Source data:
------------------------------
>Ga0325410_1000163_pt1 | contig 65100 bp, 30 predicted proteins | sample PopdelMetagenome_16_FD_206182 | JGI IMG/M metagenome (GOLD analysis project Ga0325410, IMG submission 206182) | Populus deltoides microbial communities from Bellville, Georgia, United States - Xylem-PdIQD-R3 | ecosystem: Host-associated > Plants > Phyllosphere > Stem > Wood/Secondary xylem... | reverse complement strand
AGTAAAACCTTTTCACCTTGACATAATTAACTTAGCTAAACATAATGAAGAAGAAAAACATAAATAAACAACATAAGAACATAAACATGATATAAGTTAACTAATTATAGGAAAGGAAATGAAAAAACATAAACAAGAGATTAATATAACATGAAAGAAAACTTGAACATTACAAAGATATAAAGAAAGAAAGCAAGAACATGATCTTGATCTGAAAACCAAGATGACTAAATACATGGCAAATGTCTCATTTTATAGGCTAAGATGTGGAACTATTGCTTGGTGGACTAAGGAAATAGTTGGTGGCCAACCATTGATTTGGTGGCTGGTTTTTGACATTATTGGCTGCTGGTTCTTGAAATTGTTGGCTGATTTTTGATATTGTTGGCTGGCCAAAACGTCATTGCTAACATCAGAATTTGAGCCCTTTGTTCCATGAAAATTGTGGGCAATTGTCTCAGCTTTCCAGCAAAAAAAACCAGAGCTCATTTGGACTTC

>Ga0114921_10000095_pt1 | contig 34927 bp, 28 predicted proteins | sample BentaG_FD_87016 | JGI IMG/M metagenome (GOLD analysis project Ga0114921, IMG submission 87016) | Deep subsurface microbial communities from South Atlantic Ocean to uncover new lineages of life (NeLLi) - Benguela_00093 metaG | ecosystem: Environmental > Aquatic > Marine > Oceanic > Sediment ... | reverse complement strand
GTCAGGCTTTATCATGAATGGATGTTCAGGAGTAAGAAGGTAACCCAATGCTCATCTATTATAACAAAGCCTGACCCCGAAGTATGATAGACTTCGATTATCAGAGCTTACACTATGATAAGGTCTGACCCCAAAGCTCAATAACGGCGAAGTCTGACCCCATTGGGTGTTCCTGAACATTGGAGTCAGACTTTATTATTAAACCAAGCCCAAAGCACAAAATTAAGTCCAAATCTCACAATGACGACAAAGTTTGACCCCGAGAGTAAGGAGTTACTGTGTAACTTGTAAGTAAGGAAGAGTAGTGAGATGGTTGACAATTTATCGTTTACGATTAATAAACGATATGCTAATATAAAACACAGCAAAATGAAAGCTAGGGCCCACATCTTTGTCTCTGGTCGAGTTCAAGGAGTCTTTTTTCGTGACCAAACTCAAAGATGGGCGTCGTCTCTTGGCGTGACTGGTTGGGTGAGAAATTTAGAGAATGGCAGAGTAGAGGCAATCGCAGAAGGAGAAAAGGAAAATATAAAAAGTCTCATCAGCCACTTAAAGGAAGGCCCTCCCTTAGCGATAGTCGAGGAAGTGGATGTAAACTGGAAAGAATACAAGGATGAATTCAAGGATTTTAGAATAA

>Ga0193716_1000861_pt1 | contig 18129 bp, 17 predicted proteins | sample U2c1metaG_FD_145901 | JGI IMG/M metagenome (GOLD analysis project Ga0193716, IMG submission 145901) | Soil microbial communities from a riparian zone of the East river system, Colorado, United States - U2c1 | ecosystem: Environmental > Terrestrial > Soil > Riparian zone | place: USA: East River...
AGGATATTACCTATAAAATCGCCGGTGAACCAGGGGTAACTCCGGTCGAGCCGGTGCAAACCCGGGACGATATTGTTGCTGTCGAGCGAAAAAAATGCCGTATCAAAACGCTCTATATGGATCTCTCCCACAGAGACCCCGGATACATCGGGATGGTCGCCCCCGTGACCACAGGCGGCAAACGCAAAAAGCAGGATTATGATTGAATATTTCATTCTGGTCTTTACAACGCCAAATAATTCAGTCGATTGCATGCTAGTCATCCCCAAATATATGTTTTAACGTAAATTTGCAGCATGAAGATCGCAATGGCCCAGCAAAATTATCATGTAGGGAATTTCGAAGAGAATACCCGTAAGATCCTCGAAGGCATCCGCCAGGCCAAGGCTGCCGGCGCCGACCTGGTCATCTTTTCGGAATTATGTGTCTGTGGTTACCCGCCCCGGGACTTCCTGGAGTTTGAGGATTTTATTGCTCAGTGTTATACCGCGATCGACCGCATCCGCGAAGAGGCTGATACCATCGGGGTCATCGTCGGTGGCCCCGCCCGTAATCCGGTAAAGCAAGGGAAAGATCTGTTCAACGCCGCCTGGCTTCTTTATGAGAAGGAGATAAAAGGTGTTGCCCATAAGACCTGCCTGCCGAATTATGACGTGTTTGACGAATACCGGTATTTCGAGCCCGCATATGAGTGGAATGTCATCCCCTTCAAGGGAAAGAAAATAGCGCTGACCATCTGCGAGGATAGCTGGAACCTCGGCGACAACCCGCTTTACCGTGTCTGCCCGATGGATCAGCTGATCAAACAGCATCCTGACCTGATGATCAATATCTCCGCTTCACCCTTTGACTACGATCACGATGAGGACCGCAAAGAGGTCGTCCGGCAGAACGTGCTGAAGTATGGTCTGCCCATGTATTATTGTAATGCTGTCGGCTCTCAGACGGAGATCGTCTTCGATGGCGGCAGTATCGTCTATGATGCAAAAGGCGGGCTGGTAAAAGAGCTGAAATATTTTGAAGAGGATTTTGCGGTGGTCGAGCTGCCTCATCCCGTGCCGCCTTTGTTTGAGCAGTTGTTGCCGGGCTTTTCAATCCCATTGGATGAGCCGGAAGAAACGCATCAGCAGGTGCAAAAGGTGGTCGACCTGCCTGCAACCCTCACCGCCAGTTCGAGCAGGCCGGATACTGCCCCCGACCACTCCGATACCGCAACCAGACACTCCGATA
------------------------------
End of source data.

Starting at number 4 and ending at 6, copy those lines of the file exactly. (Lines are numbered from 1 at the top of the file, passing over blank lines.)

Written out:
GTCAGGCTTTATCATGAATGGATGTTCAGGAGTAAGAAGGTAACCCAATGCTCATCTATTATAACAAAGCCTGACCCCGAAGTATGATAGACTTCGATTATCAGAGCTTACACTATGATAAGGTCTGACCCCAAAGCTCAATAACGGCGAAGTCTGACCCCATTGGGTGTTCCTGAACATTGGAGTCAGACTTTATTATTAAACCAAGCCCAAAGCACAAAATTAAGTCCAAATCTCACAATGACGACAAAGTTTGACCCCGAGAGTAAGGAGTTACTGTGTAACTTGTAAGTAAGGAAGAGTAGTGAGATGGTTGACAATTTATCGTTTACGATTAATAAACGATATGCTAATATAAAACACAGCAAAATGAAAGCTAGGGCCCACATCTTTGTCTCTGGTCGAGTTCAAGGAGTCTTTTTTCGTGACCAAACTCAAAGATGGGCGTCGTCTCTTGGCGTGACTGGTTGGGTGAGAAATTTAGAGAATGGCAGAGTAGAGGCAATCGCAGAAGGAGAAAAGGAAAATATAAAAAGTCTCATCAGCCACTTAAAGGAAGGCCCTCCCTTAGCGATAGTCGAGGAAGTGGATGTAAACTGGAAAGAATACAAGGATGAATTCAAGGATTTTAGAATAA

>Ga0193716_1000861_pt1 | contig 18129 bp, 17 predicted proteins | sample U2c1metaG_FD_145901 | JGI IMG/M metagenome (GOLD analysis project Ga0193716, IMG submission 145901) | Soil microbial communities from a riparian zone of the East river system, Colorado, United States - U2c1 | ecosystem: Environmental > Terrestrial > Soil > Riparian zone | place: USA: East River...
AGGATATTACCTATAAAATCGCCGGTGAACCAGGGGTAACTCCGGTCGAGCCGGTGCAAACCCGGGACGATATTGTTGCTGTCGAGCGAAAAAAATGCCGTATCAAAACGCTCTATATGGATCTCTCCCACAGAGACCCCGGATACATCGGGATGGTCGCCCCCGTGACCACAGGCGGCAAACGCAAAAAGCAGGATTATGATTGAATATTTCATTCTGGTCTTTACAACGCCAAATAATTCAGTCGATTGCATGCTAGTCATCCCCAAATATATGTTTTAACGTAAATTTGCAGCATGAAGATCGCAATGGCCCAGCAAAATTATCATGTAGGGAATTTCGAAGAGAATACCCGTAAGATCCTCGAAGGCATCCGCCAGGCCAAGGCTGCCGGCGCCGACCTGGTCATCTTTTCGGAATTATGTGTCTGTGGTTACCCGCCCCGGGACTTCCTGGAGTTTGAGGATTTTATTGCTCAGTGTTATACCGCGATCGACCGCATCCGCGAAGAGGCTGATACCATCGGGGTCATCGTCGGTGGCCCCGCCCGTAATCCGGTAAAGCAAGGGAAAGATCTGTTCAACGCCGCCTGGCTTCTTTATGAGAAGGAGATAAAAGGTGTTGCCCATAAGACCTGCCTGCCGAATTATGACGTGTTTGACGAATACCGGTATTTCGAGCCCGCATATGAGTGGAATGTCATCCCCTTCAAGGGAAAGAAAATAGCGCTGACCATCTGCGAGGATAGCTGGAACCTCGGCGACAACCCGCTTTACCGTGTCTGCCCGATGGATCAGCTGATCAAACAGCATCCTGACCTGATGATCAATATCTCCGCTTCACCCTTTGACTACGATCACGATGAGGACCGCAAAGAGGTCGTCCGGCAGAACGTGCTGAAGTATGGTCTGCCCATGTATTATTGTAATGCTGTCGGCTCTCAGACGGAGATCGTCTTCGATGGCGGCAGTATCGTCTATGATGCAAAAGGCGGGCTGGTAAAAGAGCTGAAATATTTTGAAGAGGATTTTGCGGTGGTCGAGCTGCCTCATCCCGTGCCGCCTTTGTTTGAGCAGTTGTTGCCGGGCTTTTCAATCCCATTGGATGAGCCGGAAGAAACGCATCAGCAGGTGCAAAAGGTGGTCGACCTGCCTGCAACCCTCACCGCCAGTTCGAGCAGGCCGGATACTGCCCCCGACCACTCCGATACCGCAACCAGACACTCCGATA